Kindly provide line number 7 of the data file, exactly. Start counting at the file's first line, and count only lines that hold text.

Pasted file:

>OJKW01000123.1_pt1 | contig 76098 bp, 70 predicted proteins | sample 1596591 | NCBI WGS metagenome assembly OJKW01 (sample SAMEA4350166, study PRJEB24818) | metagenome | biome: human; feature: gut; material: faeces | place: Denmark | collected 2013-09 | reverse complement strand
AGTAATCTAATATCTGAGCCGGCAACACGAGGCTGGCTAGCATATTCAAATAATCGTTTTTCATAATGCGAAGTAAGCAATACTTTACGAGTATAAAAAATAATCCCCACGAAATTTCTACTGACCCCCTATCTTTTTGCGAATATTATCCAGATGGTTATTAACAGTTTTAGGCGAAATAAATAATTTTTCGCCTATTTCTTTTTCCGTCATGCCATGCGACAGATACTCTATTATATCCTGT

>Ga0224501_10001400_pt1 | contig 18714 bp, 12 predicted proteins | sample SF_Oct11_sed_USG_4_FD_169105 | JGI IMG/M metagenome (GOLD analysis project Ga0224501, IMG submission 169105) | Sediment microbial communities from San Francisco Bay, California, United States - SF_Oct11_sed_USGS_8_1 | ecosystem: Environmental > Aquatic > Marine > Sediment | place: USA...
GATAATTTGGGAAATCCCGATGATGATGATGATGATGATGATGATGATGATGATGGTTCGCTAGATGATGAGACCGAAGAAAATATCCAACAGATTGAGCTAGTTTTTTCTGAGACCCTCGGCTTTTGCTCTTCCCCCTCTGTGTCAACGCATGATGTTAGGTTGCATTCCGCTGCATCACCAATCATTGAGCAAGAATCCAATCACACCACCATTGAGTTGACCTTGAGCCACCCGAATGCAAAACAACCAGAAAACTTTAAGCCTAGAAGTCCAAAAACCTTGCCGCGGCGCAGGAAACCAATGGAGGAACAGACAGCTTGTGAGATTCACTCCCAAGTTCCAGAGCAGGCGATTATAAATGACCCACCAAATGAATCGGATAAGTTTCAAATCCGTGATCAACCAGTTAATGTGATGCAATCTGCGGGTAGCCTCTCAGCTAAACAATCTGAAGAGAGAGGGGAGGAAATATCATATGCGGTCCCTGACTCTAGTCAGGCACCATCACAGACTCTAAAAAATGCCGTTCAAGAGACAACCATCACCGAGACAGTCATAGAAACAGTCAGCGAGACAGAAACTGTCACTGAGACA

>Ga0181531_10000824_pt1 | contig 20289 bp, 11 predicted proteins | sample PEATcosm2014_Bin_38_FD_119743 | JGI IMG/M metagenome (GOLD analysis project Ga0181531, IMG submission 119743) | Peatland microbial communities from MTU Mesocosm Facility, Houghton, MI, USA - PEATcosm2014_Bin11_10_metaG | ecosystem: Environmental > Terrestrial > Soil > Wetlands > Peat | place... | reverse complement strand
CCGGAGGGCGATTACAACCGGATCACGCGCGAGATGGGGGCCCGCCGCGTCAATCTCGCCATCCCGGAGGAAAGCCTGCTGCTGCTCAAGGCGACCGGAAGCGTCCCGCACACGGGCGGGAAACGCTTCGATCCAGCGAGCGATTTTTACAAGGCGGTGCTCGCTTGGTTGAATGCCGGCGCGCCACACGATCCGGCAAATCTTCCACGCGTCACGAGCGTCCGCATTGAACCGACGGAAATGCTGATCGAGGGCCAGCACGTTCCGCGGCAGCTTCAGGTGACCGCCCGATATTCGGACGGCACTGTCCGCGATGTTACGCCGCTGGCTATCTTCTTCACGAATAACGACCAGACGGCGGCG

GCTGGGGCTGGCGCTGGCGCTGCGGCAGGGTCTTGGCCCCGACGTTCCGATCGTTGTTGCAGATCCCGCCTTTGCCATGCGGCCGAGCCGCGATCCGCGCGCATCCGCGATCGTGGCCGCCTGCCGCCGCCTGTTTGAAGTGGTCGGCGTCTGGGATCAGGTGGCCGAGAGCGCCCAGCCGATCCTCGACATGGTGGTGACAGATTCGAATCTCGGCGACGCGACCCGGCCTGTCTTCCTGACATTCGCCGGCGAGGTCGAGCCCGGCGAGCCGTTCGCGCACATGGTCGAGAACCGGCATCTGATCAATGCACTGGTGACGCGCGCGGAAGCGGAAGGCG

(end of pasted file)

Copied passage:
GCTGGGGCTGGCGCTGGCGCTGCGGCAGGGTCTTGGCCCCGACGTTCCGATCGTTGTTGCAGATCCCGCCTTTGCCATGCGGCCGAGCCGCGATCCGCGCGCATCCGCGATCGTGGCCGCCTGCCGCCGCCTGTTTGAAGTGGTCGGCGTCTGGGATCAGGTGGCCGAGAGCGCCCAGCCGATCCTCGACATGGTGGTGACAGATTCGAATCTCGGCGACGCGACCCGGCCTGTCTTCCTGACATTCGCCGGCGAGGTCGAGCCCGGCGAGCCGTTCGCGCACATGGTCGAGAACCGGCATCTGATCAATGCACTGGTGACGCGCGCGGAAGCGGAAGGCG